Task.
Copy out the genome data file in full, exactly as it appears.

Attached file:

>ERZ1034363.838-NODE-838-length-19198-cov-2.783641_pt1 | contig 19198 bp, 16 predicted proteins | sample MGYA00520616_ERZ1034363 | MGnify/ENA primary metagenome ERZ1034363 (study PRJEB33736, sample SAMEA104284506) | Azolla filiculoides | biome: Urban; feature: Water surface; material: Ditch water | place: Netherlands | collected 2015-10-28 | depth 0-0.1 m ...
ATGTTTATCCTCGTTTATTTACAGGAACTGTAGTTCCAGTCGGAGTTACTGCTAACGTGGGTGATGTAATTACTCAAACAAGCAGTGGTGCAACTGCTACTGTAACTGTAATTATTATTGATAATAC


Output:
>ERZ1034363.838-NODE-838-length-19198-cov-2.783641_pt1 | contig 19198 bp, 16 predicted proteins | sample MGYA00520616_ERZ1034363 | MGnify/ENA primary metagenome ERZ1034363 (study PRJEB33736, sample SAMEA104284506) | Azolla filiculoides | biome: Urban; feature: Water surface; material: Ditch water | place: Netherlands | collected 2015-10-28 | depth 0-0.1 m ...
ATGTTTATCCTCGTTTATTTACAGGAACTGTAGTTCCAGTCGGAGTTACTGCTAACGTGGGTGATGTAATTACTCAAACAAGCAGTGGTGCAACTGCTACTGTAACTGTAATTATTATTGATAATAC